Gelli Plate Collage

Note: I’ll be teaching Gelli Plates 101: Make A Book of Monoplates at Arizona Art Supply (Phoenix) on November 2. Details and registration.

Gelli plates are gelatin-like plastic that you coat with paint and use as a printing plate. You apply the paint with a brayer, but the printing press is your hand. Once the paper is down, you smooth it over with your hand and lift off the impression.

Here is a collage I made using Gelli prints


First, I tried to make the poppies an underlayer, but they came out too uniformly red, so then I printed a sheet of mixed reds and used it to create the poppies separately and collage them over the stems.

BranchesOn this one, I wanted to mix unusual colors, giving it a worn feel. Not sure I love the colors, but I got the effect I was looking for. I cut the masks myself, using old overhead projector plastic. It makes them reusable.


I love the teabag print. This is a journal page I will write on with a Sharpie.

And yes, I have two teaching locations where I’ll be teaching how to use these for journal pages. Minneapolis and yes, Madeline Island. Stay tune for details!

–Quinn McDonald has fallend paint over fingers for Gelli Arts plates.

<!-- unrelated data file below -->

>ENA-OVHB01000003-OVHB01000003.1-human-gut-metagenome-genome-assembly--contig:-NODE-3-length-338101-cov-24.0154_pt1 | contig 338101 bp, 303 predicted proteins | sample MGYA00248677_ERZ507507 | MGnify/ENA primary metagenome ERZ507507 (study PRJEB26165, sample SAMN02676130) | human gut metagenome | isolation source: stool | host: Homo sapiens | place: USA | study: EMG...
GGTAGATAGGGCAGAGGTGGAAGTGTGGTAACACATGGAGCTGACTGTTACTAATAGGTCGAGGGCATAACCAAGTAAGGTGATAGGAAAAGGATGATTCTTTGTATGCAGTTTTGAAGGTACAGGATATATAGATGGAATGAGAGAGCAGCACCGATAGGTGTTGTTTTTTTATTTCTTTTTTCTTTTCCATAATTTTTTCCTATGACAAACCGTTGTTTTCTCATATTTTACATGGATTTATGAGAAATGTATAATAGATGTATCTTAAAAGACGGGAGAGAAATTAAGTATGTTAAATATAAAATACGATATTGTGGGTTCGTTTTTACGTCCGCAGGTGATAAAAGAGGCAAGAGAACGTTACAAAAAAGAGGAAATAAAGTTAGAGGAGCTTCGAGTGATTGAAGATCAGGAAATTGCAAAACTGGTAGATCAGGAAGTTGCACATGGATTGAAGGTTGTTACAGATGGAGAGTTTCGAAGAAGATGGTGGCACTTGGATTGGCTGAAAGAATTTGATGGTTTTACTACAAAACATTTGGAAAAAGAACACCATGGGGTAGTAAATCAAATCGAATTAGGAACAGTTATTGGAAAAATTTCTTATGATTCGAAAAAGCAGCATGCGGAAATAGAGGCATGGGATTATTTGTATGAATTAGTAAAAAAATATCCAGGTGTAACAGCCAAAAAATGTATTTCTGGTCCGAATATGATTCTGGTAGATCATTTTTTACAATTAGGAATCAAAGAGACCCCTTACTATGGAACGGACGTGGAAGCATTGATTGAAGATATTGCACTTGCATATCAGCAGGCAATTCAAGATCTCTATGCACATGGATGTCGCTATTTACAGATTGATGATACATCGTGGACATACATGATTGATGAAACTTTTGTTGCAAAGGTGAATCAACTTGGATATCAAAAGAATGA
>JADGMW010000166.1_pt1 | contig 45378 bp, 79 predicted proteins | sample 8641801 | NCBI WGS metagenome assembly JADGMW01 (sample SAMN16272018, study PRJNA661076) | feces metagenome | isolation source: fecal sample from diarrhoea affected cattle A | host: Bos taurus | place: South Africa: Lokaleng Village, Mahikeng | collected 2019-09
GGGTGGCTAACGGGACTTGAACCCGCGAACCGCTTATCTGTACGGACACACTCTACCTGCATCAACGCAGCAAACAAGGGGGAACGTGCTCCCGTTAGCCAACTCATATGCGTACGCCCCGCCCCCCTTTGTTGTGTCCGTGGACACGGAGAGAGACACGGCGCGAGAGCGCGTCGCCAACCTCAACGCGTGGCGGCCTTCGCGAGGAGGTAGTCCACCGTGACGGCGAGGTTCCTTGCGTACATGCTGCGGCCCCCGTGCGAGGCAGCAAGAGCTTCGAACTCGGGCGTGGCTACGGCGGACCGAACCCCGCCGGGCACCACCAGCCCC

15 thoughts on “Gelli Plate Collage

    • Yep, but it can curl after a few uses. Which is fine, sometimes the paint makes it flatter. I use the foam sheets to create my own stamps, as it allows me to get both positive and negatives.

  1. I love the tea bag as well. You are doing some interesting pieces with the plate. For my stencils I use bristol paper. It is thick enough to re-use over and over and the more you use them the more interesting the textures are from the paint build up. Plus the built up paint makes them stronger as well.

    • I’ve noticed that if you let the paint on the masks, they get sturdier. I overworked one sheet to death and when I lifted the sheet, a piece of paper stuck to the mask. On the next one, it stuck to the print (yeah, I just had to see what would happen. I’m weird that way). Pulling it off gave me a really interesting result–but not one I’d strive for regularly. Your work is jaw-droppingly exact and lovely.

  2. Lovely, delicate poppies…and the background color is reminds me of a cement garden wall. This one is frame-able!

  3. You don’t find the overhead sheets too thin compared to commercial stencils? Because I had the same idea and got a bunch for free, but then began to doubt when I cut into one of them.

    • I use overheads differently than commercial stencils. I started cutting masks from paper, but they could be used only once or twice. So I started cutting them from overheads, which worked really well and allowed for multiple uses. I’ve used the leave branch (which is actually four pieces, arranged in curves) at least 18 times with no deterioration. So far, I’m having a lot of fun.

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